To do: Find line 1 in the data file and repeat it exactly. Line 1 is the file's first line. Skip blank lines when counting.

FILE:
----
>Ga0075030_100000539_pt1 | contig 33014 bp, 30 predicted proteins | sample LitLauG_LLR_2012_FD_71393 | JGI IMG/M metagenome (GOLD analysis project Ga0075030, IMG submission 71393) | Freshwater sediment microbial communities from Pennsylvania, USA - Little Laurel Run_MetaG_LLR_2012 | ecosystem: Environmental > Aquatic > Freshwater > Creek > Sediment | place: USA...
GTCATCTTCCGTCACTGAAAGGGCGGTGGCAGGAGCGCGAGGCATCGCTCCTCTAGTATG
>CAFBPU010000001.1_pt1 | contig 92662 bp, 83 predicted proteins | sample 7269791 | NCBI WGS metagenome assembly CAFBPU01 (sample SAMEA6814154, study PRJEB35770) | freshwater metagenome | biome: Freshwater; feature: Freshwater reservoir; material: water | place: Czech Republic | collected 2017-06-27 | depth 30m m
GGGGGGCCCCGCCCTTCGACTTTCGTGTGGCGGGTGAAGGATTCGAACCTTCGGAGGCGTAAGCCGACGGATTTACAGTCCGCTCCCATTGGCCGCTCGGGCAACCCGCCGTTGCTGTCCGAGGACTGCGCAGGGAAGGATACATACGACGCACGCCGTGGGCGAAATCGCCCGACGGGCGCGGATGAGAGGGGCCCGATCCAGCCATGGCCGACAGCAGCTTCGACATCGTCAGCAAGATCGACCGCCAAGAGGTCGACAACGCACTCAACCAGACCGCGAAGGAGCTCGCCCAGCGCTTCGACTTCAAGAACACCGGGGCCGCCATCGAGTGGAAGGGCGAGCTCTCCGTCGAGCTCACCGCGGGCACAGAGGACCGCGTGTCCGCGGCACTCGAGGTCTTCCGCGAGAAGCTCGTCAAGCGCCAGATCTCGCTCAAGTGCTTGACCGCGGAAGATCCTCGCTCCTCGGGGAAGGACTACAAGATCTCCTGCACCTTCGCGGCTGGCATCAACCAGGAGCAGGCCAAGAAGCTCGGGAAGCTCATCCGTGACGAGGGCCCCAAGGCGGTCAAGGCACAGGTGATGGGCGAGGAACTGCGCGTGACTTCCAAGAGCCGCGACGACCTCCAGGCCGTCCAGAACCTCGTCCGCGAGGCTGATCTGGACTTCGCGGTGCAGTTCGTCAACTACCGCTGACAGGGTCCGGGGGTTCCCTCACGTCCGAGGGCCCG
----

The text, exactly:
>Ga0075030_100000539_pt1 | contig 33014 bp, 30 predicted proteins | sample LitLauG_LLR_2012_FD_71393 | JGI IMG/M metagenome (GOLD analysis project Ga0075030, IMG submission 71393) | Freshwater sediment microbial communities from Pennsylvania, USA - Little Laurel Run_MetaG_LLR_2012 | ecosystem: Environmental > Aquatic > Freshwater > Creek > Sediment | place: USA...